I've been working at my current company for almost exactly a year and a half. Recently, I had a recruiter contact me (he's been emailing me for the past year) and I said I would be open to talking with companies, and since then I've been put in touch with a half dozen.

The reason I started looking for a new job is that I've been getting increasingly frustrated at work, often getting into heated arguments with superiors and dealing with incompetent leadership. In addition, I haven't been able to do the projects I've wanted and have been bored for a while now. To top it off, my manager - who I was close with - recently left and my new boss is one of said leaders who I've been arguing with.

I had been pushed to the verge, but now things have cooled down a bit. My boss has gotten more "chill" and receptive to feedback, I've been given a bit more say in things, and overall getting into less arguments. I'm still bored, but I figure that's not a huge deal. I think I'd like to stay at my current company a little longer, and the stress of a job search is already wearing on me.

But I don't know how to tell this to the recruiter and the various companies he's put me in contact with. Is it ok to just say "I changed my mind"? I feel like that would mean these companies would never consider hiring me again, when I resumed my job search.


3 Answers 3


It depends on the company, and on how far down the process you are. Some companies may keep a blacklist of previous applicants they found unfavourable, but most don't bother. If you apply again in a couple of years time, chances are you'll be dealing with different people anyway.

It is always better to bow out of the process as early as possible as soon as you know that you don't want a job - regardless of the reason - otherwise you're wasting everyone's time (including your own).

As for explaining to the recruiter and the companies they've contacted on your behalf, keep it simple:

my circumstances have changed and no longer wish to pursue this opportunity at this time

That should be enough. In fact, this would work even if you did take an offer somewhere else, since there are bound to be other companies that interviewed you and you did not end up working with. It might take the recruiter a couple of goes before they catch on and stop presenting opportunities - after all, that's how they make their money - but only a bad recruiter would harbour bad feelings.

  • 3
    I've actually used pretty much this exact line, and then contacted the same recruiter half a year later when I was open to new opportunities again and they just put me back in the process without even mentioning it. They're used to this; it just how things go.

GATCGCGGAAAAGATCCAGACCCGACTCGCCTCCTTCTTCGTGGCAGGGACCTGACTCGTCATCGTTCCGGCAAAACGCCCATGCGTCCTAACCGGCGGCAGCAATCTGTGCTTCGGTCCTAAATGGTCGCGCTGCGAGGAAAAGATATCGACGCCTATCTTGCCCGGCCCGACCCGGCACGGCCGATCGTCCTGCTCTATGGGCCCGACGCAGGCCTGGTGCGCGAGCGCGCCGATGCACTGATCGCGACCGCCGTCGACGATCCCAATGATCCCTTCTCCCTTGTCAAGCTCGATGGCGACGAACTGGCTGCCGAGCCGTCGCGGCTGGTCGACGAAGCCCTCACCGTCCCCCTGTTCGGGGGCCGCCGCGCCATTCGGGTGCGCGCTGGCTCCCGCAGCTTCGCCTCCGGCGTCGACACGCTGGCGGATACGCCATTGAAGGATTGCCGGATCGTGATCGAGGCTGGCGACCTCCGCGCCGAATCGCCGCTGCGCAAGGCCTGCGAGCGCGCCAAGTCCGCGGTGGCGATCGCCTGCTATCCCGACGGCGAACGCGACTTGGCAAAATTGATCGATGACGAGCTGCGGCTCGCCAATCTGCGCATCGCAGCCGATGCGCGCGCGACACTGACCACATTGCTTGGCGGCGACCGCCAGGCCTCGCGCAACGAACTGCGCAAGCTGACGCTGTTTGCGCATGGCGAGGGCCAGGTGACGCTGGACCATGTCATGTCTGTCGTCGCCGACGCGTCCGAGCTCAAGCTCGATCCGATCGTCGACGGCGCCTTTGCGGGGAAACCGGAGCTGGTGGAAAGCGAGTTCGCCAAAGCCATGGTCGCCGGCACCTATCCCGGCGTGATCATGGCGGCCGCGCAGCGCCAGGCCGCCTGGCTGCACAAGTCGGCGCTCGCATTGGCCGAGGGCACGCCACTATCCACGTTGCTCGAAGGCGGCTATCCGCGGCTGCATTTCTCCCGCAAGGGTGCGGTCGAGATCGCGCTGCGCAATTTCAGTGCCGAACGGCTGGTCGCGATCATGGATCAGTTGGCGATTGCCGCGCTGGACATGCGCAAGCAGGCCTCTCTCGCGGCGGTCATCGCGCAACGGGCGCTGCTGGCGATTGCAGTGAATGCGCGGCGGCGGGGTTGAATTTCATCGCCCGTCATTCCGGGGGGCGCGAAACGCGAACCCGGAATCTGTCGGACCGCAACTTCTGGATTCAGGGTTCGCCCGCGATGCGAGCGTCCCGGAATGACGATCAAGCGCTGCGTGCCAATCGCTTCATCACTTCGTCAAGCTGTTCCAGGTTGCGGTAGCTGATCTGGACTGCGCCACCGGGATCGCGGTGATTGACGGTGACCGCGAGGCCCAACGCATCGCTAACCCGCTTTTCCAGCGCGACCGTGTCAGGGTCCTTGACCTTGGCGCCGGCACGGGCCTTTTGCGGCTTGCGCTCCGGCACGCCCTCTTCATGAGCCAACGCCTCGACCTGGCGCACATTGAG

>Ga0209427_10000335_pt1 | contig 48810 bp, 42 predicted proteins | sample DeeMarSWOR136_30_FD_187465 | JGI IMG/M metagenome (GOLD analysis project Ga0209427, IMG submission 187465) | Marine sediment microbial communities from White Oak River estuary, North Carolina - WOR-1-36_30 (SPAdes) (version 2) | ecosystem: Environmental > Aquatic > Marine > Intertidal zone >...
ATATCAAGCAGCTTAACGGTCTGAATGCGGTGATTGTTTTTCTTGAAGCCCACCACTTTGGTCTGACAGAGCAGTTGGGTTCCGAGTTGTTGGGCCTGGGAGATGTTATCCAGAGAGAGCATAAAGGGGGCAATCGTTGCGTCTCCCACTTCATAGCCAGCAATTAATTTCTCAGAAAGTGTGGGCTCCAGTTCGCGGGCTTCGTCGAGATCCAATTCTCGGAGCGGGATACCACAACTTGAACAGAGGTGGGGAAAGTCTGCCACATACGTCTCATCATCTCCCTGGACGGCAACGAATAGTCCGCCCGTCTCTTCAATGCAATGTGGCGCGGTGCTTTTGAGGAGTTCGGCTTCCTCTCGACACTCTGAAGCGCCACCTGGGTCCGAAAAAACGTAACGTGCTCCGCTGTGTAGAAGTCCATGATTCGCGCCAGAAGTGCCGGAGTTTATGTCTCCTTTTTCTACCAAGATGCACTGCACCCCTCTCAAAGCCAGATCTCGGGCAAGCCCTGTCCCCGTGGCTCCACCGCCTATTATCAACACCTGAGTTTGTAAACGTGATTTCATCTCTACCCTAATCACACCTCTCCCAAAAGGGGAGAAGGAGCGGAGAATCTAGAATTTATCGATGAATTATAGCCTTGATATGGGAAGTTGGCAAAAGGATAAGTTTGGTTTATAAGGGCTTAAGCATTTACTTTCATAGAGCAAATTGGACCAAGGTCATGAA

– Erik
    Oct 12, 2017 at 9:37
  • I've used this line too, I think it implies that it's slightly outside of your control. don't forget to thank them for their consideration and wish them the very best of luck in finding a suitable candidate!
    – JeffUK
    Oct 13, 2017 at 12:03

In such a situation, as per usual, honesty is best. Call the recruiter and tell them that your circumstances have changed and you're no longer looking for a new job.

While it may not be completely honest, to make the news go over better I would also tell them that 'you liked working with them and should you once again be in the market for a new job, you'll let them know' even if you don't actually intend to. This reinforces the message that you're not just looking to get rid of them but are truly suspending your search for a new job.

I'd also ask the recruiter if they mind breaking the news to the companies they had arranged interviews with. If they seem reluctant, mention that you thought that might be the best approach for the recruiter since it would allow them to propose an alternative candidate at the same time.


I would be open with the other jobs your were possibly going to interview/ attempt to get. I would do as mentioned above and simply write :

" Thank you for taking the time to review my application/interview me/etcetera. I would like to proceed forward with you, but some things have changed in my career situation, and I will be unable to do so. Thank you again for taking the time to proceed forward with me, I appreciate it. If our paths don't cross again, I wish you the best of luck finding a candidate to fill the position. "

This may be a bit lengthly, but I find that it is polite, and leaves you and your prospective employer on a good note.

Best of luck with maintaining a peaceful, productive work environment.

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